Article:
“My dear brothers, never forget, when you hear the progress of enlightenment vaunted, that the devil’s best trick is to persuade you that he doesn’t exist!”
– Charles Baudelaire
On one of Seattle’s esteemed NPR affiliates Friday afternoon (Feb. 5th, 2010), sports writer and thinker, Art Theil, lamented the lack of villainy in Super Bowl XLIV. I respectfully disagree. While to the untrained eye it may be difficult to see the devilry afoot, but allow me to remind everyone of March 29th, 1984.
It was a cold evening, with temperatures never getting much above freezing. At about 2am, in the dead of night, 15 trucks with the once comforting words Mayflower emblazoned on the side pulled into the sleepy Baltimore suburb of Owings Mills.
Nameless men without shame stepped out into the darkness, lit only by the flickering glow of the orange florescent bulbs hanging above them and wordlessly began dismantling a child’s football team. They worked quickly, knowing that at anytime Maryland State Police could catch wind of the covert ops and sweep down and seize the trucks. They worked quickly knowing the steady movement and aching backs would help them think of other things than the thieving of the beloved Colts. Packed, stacked and ready 15 trucks pulled out into the cold, gray light of dawn, creaking on heavy shocks, some tilting slightly to the side and each taking a separate route on their way to Indianapolis, lest they be barricaded, or roadblocked by Maryland’s finest. Mouth gards, shoulder pads, and left footed cleats were loaded into truck 3. Helmets rode alone in truck 6. The missing bench seats in section 124 of Memorial Stadium were rumored to be in truck 7, and although unsubstantiated, appeared to be last seen in the picture below.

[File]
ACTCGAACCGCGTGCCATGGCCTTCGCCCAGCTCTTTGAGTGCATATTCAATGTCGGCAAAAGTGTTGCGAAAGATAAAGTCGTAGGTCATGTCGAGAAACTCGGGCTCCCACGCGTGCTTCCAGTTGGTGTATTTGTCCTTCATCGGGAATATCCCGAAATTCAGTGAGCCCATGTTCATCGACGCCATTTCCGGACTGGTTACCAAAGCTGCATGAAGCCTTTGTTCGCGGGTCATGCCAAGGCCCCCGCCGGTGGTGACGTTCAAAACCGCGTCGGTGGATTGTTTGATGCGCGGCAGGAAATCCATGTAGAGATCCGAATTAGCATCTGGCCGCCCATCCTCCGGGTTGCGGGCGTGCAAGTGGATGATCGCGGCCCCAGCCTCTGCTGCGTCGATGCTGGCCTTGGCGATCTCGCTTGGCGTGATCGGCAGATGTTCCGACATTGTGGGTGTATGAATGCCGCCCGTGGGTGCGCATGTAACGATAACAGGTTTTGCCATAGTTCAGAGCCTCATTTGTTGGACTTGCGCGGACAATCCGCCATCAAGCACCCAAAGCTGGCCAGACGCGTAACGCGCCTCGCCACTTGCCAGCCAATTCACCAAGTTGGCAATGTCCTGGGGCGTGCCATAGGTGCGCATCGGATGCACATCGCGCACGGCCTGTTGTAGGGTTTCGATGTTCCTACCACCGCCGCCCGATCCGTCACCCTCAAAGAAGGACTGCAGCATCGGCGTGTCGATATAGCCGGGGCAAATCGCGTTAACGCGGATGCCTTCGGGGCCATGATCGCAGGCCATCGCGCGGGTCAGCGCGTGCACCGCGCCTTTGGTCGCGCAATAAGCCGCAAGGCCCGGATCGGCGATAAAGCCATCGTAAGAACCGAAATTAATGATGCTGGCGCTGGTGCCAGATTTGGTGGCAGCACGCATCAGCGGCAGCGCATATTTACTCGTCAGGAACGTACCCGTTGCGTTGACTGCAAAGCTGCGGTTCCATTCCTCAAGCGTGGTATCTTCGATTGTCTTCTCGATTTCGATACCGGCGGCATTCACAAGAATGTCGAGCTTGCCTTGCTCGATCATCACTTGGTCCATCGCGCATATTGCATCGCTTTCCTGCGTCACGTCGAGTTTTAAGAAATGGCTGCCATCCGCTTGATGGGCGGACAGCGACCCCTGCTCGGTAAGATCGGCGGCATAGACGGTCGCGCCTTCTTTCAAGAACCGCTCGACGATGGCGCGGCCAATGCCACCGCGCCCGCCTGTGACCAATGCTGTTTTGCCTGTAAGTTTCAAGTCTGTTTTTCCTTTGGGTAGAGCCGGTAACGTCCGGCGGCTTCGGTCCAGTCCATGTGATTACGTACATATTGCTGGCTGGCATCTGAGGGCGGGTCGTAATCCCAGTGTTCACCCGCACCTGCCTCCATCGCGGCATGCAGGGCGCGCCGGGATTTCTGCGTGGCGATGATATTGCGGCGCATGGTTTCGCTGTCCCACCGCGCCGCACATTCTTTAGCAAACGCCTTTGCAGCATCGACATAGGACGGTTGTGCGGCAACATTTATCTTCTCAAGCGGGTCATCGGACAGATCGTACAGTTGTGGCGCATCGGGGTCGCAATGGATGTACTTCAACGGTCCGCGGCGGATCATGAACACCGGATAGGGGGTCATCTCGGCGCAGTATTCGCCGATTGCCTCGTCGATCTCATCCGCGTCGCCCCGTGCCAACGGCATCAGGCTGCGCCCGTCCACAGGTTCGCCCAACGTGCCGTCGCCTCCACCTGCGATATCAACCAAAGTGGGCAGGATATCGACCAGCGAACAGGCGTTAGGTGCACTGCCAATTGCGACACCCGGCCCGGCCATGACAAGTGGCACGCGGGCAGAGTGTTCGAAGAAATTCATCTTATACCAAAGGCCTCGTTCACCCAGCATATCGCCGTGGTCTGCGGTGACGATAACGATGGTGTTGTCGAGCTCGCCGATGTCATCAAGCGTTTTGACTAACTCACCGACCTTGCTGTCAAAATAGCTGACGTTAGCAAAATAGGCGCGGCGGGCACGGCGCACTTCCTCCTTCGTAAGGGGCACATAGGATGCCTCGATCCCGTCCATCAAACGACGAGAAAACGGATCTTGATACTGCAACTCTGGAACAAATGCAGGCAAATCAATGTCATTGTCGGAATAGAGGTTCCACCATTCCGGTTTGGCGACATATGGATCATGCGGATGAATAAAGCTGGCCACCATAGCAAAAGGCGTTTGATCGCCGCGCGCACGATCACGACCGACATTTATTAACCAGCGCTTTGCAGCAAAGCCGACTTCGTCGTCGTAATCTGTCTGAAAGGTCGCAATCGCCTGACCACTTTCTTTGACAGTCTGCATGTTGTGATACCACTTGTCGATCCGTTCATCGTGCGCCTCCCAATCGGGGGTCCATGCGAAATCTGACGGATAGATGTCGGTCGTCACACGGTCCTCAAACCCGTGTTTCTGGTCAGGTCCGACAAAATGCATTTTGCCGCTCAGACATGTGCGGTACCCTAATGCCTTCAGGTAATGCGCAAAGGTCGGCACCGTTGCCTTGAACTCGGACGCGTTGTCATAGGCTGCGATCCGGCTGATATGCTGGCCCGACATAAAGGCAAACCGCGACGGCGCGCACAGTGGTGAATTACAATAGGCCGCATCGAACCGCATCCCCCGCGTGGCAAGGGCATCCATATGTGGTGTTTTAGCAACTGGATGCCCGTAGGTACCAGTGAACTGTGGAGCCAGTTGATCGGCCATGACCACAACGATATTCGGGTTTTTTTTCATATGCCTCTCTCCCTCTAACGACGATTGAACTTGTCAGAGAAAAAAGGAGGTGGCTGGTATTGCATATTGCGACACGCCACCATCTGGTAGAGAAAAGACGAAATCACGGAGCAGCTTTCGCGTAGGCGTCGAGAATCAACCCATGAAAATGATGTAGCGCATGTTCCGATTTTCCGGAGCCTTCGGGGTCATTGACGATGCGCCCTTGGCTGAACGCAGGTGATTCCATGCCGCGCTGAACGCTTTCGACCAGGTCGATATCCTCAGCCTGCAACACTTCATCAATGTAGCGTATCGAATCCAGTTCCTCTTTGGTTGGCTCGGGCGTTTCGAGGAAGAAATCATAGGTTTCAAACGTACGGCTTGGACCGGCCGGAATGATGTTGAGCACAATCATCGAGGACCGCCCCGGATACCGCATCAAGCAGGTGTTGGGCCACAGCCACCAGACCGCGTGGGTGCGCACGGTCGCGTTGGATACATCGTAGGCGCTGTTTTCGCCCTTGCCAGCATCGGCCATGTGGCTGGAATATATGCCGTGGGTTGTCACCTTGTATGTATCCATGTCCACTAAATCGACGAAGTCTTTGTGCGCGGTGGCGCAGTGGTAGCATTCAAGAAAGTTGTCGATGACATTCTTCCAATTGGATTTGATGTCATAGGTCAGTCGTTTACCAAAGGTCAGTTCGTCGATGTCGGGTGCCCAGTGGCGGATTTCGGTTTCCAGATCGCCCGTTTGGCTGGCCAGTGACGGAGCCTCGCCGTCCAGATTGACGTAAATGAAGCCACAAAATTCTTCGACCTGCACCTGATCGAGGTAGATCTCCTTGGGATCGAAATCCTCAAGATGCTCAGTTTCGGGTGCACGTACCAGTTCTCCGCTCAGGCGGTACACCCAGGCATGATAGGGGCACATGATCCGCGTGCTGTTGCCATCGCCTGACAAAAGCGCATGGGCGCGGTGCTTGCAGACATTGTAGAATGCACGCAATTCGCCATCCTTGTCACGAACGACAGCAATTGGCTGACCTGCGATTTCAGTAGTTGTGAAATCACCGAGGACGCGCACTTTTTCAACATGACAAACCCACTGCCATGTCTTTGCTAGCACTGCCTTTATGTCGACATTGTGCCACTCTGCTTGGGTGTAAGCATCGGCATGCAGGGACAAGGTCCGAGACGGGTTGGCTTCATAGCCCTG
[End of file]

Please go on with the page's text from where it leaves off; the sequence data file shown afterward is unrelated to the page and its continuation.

Indianapolis State Troopers met the fugitive trucks at the state line and have been harboring them at an undisclosed location ever since.
A Short History of the American city Indianapolis
A swampy area settled by fur trappers and Native Americans who were forcibly removed in 1820 to become the capitol city of Indiana. Also a stronghold of the Ku Klux Klan between 1921-1928. Little else seems to be known about this Midwestern town.
Have we forsook the memory of the Golden Arm? Does the name Johnny Unitas mean nothing? It meant something to a ten year old boy in the winter of 1984. Now tell me there’s not a villain in this story.
Yes, it’s been almost 26 years. The boy has grown into manhood, has married and sired a boy of his own, but some things can not change.
I’m often asked if it’s hard to hold onto the old resentments, and while it may seem difficult to the outsider who sees things like Peyton Manning’s Peyback Bowl, which raised $380,000 to benefit at risk kids, or Tony Dungy’s All Pro Dad organization aimed at equipping father’s with the tools to make them better role models for their children (the equipment by the way was in truck 5), for me it’s a matter of character. Sure, Peyton Manning is a stand-up guy and one of the best quarterbacks the NFL has ever seen, but think about how much better he would have been in, say, Baltimore. My dislike of Indianapolis’s professional football team is not objective, it is personal. And, although I do not now reside in the city of my birth my heart beats still for that scrappy team from those mean streets. Now, for every child that has endured the tears of a father I end with the names of the retired numbers on both teams. For even in bitterness, I can respect good sportsmanship.
Baltimore Colts (Retired Numbers)
19 Johnny Unitas
22 Buddy Young
24 Lenny Moore
70 Art Donovan
77 Jim Parker
82 Raymond Berry
89 Gino Marchetti
The Indianapolis Professional Football Team (Retired Numbers)
Post Script: Go Saints!